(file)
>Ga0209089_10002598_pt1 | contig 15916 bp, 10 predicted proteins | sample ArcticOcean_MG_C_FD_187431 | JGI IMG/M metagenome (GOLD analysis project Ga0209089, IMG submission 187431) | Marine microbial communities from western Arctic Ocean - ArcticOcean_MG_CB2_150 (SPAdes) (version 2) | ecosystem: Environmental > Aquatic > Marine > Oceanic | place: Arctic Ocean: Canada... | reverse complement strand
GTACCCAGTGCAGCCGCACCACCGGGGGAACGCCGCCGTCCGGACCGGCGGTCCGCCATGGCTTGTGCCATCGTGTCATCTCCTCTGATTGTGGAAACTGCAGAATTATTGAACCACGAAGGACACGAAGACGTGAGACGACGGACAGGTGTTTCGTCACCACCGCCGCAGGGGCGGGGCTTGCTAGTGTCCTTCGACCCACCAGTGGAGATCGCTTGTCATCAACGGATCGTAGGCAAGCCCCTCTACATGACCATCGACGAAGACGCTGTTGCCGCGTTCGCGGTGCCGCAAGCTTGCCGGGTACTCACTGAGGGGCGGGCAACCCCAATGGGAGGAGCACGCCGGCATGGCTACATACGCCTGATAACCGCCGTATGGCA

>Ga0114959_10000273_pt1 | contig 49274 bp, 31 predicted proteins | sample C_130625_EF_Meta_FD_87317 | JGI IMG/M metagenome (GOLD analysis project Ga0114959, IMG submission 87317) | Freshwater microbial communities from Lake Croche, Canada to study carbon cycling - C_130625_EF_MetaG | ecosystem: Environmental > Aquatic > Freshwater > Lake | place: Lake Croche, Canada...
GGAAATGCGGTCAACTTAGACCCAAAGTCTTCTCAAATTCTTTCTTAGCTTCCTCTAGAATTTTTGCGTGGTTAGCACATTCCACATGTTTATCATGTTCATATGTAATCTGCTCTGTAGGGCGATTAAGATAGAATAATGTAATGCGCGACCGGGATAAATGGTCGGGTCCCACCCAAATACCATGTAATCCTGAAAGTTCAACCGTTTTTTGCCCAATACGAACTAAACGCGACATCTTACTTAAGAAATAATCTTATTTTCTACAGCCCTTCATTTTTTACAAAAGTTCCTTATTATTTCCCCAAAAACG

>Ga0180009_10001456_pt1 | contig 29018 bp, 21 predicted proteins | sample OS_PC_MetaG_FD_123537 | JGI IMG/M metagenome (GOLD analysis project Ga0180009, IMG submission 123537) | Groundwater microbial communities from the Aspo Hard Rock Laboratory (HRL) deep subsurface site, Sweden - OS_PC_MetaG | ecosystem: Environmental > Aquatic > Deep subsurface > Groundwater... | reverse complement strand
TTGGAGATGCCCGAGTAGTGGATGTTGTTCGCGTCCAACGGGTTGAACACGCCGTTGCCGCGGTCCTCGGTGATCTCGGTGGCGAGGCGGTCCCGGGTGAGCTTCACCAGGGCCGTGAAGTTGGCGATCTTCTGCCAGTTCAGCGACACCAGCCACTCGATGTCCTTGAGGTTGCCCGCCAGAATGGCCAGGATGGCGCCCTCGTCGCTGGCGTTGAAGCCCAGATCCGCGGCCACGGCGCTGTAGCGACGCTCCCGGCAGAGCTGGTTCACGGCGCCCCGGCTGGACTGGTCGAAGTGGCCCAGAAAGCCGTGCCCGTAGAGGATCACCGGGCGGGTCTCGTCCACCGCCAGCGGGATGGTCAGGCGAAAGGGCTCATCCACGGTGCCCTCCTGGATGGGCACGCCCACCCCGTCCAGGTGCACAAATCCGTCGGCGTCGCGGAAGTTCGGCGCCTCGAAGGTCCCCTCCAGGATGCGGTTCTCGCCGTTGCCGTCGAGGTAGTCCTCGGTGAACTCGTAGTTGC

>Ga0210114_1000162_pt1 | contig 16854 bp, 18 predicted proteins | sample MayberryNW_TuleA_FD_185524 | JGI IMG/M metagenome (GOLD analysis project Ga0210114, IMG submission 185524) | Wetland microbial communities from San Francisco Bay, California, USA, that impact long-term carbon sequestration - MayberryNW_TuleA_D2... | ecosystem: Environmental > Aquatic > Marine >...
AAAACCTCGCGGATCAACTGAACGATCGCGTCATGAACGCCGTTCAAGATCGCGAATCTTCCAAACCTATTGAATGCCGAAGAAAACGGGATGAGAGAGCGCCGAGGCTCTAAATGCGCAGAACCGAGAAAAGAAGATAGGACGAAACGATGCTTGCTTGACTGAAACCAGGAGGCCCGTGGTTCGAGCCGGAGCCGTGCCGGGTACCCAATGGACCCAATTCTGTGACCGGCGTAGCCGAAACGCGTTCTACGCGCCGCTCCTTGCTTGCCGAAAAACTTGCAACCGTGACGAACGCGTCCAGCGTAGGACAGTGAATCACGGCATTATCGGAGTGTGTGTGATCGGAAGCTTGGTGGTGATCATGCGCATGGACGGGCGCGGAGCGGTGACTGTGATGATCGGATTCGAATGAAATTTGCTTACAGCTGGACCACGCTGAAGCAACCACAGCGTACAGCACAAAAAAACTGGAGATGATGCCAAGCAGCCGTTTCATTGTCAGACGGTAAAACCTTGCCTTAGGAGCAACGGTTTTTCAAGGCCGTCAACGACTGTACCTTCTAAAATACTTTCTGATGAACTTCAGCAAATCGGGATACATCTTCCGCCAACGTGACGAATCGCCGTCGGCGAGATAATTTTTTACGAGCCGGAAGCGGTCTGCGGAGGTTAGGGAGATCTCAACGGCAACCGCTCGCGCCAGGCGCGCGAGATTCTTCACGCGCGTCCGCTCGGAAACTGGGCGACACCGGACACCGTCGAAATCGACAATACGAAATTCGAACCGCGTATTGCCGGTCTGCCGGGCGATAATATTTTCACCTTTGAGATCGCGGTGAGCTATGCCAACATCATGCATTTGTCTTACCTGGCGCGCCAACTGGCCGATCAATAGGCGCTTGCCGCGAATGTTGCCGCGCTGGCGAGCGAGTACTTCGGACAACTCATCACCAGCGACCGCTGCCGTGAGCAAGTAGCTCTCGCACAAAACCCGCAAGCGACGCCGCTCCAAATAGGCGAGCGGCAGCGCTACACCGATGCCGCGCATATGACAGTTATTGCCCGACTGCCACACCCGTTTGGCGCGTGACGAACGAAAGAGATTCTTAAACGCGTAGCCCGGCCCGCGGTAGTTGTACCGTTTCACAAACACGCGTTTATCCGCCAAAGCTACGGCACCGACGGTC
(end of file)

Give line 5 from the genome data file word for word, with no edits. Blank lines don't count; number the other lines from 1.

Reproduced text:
>Ga0180009_10001456_pt1 | contig 29018 bp, 21 predicted proteins | sample OS_PC_MetaG_FD_123537 | JGI IMG/M metagenome (GOLD analysis project Ga0180009, IMG submission 123537) | Groundwater microbial communities from the Aspo Hard Rock Laboratory (HRL) deep subsurface site, Sweden - OS_PC_MetaG | ecosystem: Environmental > Aquatic > Deep subsurface > Groundwater... | reverse complement strand